Prescription opioid use during pregnancy and risk for preterm birth or term low birthweight
Keywords:analgesics, opioid, infant, low birthweight, pregnancy, premature birth
Objective: Examine the relationship between prescription opioid analgesic use during pregnancy and preterm birth or term low birthweight.
Design, setting, and participants: We analyzed data from the National Birth Defects Prevention Study, a US multisite, population-based study, for births from 1997 to 2011. We defined exposure as self-reported prescription opioid use between one month before conception and the end of pregnancy, and we dichotomized opioid use duration by ≤7 days and >7 days.
Main outcome measures: We examined the association between opioid use and preterm birth (defined as gestational age <37 weeks) and term low birthweight (defined as <2500 g at gestational age ≥37 weeks).
Results: Among 10,491 singleton mother/infant pairs, 470 (4.5 percent) reported opioid use. Among women reporting opioid use, 236 (50 percent) used opioids for > 7 days; codeine (170, 36 percent) and hydrocodone (163, 35 percent) were the most commonly reported opioids. Opioid use was associated with slightly increased risk for preterm birth [adjusted odds ratio, 1.4; 95 percent confidence interval, 1.0, 1.9], particularly with hydrocodone [1.6; 1.0, 2.6], meperidine [2.5; 1.2, 5.2], or morphine [3.0; 1.5, 6.1] use for any duration; however, opioid use was not significantly associated with term low birthweight.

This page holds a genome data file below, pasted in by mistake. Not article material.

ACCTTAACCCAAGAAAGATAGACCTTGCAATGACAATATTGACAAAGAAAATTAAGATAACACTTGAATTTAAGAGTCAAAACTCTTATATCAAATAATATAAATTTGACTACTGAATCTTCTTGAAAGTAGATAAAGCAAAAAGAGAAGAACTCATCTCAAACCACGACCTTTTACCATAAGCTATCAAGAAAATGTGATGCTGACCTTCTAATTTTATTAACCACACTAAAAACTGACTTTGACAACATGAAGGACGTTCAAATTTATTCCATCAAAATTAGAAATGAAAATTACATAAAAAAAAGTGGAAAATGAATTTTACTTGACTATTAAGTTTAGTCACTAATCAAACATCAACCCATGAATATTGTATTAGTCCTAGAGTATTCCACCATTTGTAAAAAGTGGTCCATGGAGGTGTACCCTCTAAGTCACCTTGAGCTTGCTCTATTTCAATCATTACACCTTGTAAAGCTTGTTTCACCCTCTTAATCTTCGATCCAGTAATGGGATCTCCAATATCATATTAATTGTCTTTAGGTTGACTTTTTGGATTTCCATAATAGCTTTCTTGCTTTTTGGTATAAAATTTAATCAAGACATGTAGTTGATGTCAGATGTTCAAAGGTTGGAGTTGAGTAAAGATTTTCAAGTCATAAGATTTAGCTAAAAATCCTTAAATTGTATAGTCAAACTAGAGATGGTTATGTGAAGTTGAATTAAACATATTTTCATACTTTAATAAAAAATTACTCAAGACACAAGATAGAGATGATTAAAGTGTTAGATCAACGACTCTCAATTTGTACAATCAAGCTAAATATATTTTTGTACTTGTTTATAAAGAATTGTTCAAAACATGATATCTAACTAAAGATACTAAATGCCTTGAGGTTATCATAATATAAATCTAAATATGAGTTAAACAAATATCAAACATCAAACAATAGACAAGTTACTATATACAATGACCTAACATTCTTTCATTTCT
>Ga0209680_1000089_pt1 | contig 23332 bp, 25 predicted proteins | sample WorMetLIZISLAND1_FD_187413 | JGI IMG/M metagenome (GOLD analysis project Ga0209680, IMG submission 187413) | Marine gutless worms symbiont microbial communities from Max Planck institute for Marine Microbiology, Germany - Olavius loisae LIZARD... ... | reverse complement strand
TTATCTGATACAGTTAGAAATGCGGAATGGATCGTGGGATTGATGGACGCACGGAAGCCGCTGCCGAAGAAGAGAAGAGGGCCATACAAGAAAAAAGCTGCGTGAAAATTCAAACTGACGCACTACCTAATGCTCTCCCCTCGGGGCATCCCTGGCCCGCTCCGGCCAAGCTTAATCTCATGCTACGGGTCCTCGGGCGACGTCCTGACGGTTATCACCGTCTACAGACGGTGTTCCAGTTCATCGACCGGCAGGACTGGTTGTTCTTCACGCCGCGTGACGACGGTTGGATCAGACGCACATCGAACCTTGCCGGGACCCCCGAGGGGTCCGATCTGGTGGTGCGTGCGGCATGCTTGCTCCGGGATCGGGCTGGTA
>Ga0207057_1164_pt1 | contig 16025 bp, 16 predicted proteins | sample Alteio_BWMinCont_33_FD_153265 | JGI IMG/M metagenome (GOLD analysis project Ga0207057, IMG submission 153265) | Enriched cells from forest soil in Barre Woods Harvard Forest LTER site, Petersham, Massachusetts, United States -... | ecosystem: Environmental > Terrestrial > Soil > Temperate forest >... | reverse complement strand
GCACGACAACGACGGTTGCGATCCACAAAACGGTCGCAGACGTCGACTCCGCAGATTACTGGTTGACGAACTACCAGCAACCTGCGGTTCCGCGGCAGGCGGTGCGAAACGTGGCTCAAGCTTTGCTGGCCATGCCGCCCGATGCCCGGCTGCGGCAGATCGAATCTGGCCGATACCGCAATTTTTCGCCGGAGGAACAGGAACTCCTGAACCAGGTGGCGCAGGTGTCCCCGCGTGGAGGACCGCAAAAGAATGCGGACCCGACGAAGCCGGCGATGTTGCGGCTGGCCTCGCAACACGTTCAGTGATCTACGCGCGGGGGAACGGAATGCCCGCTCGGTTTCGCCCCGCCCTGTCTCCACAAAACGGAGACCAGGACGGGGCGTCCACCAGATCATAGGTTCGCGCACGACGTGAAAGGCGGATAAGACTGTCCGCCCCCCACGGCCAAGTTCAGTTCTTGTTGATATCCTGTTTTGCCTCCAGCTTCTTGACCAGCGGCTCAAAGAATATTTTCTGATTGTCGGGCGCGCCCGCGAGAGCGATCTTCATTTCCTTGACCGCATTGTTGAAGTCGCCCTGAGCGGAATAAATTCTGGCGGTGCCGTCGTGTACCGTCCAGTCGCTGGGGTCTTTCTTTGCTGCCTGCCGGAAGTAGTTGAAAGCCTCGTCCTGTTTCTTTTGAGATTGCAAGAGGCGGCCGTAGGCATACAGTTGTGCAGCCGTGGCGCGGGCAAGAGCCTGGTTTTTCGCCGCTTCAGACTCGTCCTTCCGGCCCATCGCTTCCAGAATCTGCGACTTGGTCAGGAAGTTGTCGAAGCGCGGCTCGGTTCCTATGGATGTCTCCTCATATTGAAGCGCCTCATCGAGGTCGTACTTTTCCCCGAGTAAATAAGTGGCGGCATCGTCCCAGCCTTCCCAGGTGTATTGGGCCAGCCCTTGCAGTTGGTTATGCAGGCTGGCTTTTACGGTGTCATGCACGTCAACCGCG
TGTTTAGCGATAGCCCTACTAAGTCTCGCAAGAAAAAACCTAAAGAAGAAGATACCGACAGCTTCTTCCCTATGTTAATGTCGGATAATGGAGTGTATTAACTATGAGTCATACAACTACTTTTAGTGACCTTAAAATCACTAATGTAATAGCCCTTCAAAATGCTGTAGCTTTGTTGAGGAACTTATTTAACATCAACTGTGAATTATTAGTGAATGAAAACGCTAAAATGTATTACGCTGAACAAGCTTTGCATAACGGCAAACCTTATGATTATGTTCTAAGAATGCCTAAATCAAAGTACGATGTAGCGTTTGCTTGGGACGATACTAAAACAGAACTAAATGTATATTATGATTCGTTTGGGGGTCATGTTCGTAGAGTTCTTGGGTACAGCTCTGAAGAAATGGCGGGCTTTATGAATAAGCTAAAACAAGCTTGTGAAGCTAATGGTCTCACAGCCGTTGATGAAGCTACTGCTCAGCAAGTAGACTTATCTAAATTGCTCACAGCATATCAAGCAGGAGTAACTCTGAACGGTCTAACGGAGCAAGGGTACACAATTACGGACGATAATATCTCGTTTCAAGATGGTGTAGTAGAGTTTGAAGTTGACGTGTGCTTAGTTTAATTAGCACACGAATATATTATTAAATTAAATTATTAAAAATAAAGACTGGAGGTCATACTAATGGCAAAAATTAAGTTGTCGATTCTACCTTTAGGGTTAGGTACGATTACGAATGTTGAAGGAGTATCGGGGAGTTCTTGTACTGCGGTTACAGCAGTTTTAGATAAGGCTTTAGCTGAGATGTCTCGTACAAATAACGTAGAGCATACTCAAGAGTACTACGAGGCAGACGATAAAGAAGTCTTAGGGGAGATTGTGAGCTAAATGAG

Conclusions: Preterm birth occurred more frequently among infants of women reporting prescription opioid use during pregnancy. However, we could not determine if these risks relate to the drug or to indications for use. Patients who use opioids during pregnancy should be counseled by their practitioners about this and other potential risks associated with opioid use in pregnancy.
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